Syrians die as UN argues

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Syrians die as UN argues

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Syrian government forces have been attacking Homs with artillery in what some people say is the worst assault since the beginning of Syria’s nearly year-long uprising. On Saturday, before dawn, the bombardment re-doubled.

Homs, population approximately one million, is one of the main centres of resistance to President Bashar al-Assad. Opposition sources say hundreds of civilians have been killed in the crackdown. The city is around 160 kilometres north of the Syrian capital, Damascus. The army has had it surrounded for months. Free media are restricted. Information is hard to verify.

A video aired on pro-Assad television Ad Dounia may suggest that neutral civilians’ anger is aimed at rebel actions: “We are prisoners in our homes. We can’t go out,” said a woman resident of Homs.

“A sudden explosion made it feel like the whole building was falling down. Look at this evidence of the crime. Look how they are asking for freedom. All the glass shattered. It’s terrible for the children. How can this be happening? Is this shell going to bring us freedom? To hell with such freedom!”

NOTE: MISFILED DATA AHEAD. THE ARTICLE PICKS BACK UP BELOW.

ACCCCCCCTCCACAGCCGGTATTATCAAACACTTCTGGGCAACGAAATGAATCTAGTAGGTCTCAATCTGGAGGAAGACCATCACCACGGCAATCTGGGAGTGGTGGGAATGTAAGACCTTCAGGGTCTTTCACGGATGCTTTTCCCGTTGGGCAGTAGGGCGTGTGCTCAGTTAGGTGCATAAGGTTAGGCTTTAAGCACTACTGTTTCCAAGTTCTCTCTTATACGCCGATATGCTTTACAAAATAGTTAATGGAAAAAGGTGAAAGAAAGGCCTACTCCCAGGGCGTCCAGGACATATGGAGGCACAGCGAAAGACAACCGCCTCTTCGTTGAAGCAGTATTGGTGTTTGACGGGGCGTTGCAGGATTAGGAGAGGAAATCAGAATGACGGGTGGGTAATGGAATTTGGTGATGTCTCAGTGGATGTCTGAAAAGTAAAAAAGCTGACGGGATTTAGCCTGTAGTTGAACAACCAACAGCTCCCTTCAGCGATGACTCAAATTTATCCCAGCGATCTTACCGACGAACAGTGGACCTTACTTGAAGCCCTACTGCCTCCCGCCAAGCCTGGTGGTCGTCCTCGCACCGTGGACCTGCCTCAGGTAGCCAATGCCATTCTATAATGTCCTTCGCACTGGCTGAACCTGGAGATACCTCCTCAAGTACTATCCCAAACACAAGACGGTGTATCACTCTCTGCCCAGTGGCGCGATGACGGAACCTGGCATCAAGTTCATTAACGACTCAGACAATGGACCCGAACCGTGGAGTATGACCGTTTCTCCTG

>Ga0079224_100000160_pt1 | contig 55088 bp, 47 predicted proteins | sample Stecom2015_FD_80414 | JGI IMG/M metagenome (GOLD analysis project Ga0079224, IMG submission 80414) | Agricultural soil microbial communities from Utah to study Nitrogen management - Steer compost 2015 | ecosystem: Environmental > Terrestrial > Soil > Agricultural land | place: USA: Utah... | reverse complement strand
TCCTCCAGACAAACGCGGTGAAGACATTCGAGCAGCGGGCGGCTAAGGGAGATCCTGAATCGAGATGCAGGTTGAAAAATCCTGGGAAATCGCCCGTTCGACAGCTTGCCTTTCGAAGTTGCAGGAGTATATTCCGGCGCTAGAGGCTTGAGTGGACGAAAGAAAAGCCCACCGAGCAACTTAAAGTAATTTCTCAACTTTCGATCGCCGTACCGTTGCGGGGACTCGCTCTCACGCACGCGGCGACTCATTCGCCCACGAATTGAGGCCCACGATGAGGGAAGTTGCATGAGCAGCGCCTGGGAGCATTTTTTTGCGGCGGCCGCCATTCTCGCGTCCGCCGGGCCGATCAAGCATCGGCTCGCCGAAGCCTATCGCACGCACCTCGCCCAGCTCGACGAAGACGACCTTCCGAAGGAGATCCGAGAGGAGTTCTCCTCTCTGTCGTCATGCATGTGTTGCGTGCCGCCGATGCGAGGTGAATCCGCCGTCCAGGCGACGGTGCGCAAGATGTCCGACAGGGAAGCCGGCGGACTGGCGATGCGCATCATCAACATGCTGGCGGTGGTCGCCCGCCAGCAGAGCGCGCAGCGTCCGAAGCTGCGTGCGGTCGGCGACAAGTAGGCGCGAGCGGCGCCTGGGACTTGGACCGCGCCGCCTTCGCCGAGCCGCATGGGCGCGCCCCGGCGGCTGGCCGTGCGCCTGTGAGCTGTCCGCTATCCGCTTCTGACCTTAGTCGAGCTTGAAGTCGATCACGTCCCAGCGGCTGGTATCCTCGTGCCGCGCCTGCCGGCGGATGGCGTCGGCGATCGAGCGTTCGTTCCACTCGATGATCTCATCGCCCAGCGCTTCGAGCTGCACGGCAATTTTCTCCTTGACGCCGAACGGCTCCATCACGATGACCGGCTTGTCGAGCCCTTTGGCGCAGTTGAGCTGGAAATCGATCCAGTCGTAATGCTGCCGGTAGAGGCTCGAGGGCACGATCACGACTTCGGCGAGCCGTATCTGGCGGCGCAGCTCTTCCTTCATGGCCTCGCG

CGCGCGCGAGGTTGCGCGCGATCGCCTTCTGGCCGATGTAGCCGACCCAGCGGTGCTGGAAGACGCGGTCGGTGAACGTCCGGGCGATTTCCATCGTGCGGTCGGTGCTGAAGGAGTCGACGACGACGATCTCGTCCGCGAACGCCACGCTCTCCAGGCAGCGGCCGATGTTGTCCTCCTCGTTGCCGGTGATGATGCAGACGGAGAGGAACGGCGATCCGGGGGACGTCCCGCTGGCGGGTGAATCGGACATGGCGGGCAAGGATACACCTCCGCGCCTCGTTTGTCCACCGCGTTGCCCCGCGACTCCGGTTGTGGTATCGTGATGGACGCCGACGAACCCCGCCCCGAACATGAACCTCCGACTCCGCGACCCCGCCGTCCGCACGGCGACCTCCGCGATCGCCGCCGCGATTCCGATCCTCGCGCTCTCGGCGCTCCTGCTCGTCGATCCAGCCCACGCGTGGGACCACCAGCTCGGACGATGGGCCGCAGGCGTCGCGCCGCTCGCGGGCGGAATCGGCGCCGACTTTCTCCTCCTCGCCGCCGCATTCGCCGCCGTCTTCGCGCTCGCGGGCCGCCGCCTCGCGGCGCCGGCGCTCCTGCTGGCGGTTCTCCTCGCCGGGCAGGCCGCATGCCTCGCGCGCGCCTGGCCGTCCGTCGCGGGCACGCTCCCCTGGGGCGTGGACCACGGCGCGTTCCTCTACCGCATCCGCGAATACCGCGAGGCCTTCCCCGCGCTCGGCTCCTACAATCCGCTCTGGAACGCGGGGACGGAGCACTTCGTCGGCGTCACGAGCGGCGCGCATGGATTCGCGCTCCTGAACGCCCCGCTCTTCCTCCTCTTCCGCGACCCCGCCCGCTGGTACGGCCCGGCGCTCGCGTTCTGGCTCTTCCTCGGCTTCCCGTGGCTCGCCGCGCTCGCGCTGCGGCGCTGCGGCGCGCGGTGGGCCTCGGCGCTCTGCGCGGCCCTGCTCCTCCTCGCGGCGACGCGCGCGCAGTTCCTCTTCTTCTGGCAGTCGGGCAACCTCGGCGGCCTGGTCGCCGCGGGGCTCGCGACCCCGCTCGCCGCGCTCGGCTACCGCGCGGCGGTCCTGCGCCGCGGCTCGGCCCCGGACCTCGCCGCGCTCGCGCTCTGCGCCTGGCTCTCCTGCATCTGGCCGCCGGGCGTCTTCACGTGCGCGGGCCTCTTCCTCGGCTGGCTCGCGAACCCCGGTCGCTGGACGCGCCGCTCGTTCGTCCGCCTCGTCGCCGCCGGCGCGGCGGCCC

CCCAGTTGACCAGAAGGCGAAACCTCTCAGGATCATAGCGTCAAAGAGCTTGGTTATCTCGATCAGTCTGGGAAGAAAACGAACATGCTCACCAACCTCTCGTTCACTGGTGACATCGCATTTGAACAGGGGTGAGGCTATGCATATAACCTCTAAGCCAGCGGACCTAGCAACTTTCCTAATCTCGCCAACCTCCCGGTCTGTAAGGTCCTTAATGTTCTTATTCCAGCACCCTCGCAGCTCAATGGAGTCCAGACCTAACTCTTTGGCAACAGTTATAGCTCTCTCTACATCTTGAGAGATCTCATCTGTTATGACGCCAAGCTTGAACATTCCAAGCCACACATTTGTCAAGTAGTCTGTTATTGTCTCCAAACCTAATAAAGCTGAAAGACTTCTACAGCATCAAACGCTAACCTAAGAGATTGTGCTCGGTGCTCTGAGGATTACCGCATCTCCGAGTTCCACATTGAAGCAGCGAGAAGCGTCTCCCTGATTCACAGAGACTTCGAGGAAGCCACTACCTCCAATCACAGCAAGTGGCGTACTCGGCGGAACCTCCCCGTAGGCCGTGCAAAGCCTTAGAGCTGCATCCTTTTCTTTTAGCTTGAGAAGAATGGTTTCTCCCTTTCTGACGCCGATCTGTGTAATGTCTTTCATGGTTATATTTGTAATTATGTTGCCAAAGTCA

The failure of the UN Security Council on Saturday to adopt a resolution paving the way for political progress in Syria was blocked by China and Russia. The resolution backed an Arab League call for Assad to transfer powers. While Beijing and Moscow defended their veto, Washington stressed that Western countries are not prepared to intervene in a military way.

In Damascus well-connected public figures are pushing for a transitional programme and an end to use of violent means. Mohamed Salman leads the Democratic National Initiative, formed at the end of last summer.

A former Information Minister, Salman questions whether the acceptance or refusal of a resolution would have any influence on the upheaval in Syria, in what he calls “the national crisis of the regime, a crisis of opposition factions, a crisis of people and of security in Syria.”

Assad is fighting on several fronts, highly varied in their nature, and it is far from clear how much those who might remove him will be interested in or able to develop secular liberalisation or a more democratic future.

Syrian General Mustafa Ahmed al-Sheikh, for instance, sheltered in powerful regional neighbour Turkey, has been named to head a so-called “Higher Revolutionary Council”, to replace the “Free Syrian Army”.

Confrontation among opposing camps in Syria is traditionally complicated and punishing. This is not expected to become simpler in the short term – or less bloody.